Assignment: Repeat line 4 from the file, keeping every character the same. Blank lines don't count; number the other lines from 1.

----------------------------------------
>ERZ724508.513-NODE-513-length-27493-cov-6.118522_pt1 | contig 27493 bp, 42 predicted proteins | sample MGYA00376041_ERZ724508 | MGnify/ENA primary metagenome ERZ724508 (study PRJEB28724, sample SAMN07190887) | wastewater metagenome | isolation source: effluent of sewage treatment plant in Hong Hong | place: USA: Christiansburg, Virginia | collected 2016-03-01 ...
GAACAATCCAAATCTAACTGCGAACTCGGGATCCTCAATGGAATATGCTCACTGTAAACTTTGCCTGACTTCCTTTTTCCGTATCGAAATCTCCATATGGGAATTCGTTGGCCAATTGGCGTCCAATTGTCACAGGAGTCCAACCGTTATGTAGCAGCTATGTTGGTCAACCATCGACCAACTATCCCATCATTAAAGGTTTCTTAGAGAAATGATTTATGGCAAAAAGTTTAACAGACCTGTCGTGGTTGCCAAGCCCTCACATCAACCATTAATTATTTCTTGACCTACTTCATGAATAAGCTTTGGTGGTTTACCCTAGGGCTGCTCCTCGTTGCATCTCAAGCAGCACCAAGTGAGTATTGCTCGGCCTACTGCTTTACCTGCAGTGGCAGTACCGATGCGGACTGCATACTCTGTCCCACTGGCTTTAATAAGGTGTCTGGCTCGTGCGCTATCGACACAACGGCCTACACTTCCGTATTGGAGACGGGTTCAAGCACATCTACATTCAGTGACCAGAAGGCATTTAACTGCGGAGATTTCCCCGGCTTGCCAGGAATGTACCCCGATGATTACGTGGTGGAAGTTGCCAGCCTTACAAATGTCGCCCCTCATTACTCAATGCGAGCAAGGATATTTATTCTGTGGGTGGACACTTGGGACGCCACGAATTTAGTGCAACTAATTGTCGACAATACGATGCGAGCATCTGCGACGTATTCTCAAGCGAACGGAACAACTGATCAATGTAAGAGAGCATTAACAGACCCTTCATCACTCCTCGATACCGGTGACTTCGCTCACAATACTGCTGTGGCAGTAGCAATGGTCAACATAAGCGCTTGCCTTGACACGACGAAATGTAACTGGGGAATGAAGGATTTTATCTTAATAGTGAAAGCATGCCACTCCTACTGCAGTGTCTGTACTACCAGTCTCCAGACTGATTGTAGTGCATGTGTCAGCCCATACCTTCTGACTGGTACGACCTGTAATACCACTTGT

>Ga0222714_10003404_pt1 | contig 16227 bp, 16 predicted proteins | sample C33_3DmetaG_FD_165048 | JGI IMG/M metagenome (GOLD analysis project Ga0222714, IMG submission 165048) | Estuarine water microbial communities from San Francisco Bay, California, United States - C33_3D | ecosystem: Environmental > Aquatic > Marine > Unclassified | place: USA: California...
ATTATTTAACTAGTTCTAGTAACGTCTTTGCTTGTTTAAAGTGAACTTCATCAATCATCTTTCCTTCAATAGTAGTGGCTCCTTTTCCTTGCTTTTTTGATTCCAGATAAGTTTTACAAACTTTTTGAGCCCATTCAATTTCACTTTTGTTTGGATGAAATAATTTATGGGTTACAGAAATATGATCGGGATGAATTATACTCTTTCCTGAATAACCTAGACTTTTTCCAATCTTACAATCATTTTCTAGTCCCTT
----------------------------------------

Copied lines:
ATTATTTAACTAGTTCTAGTAACGTCTTTGCTTGTTTAAAGTGAACTTCATCAATCATCTTTCCTTCAATAGTAGTGGCTCCTTTTCCTTGCTTTTTTGATTCCAGATAAGTTTTACAAACTTTTTGAGCCCATTCAATTTCACTTTTGTTTGGATGAAATAATTTATGGGTTACAGAAATATGATCGGGATGAATTATACTCTTTCCTGAATAACCTAGACTTTTTCCAATCTTACAATCATTTTCTAGTCCCTT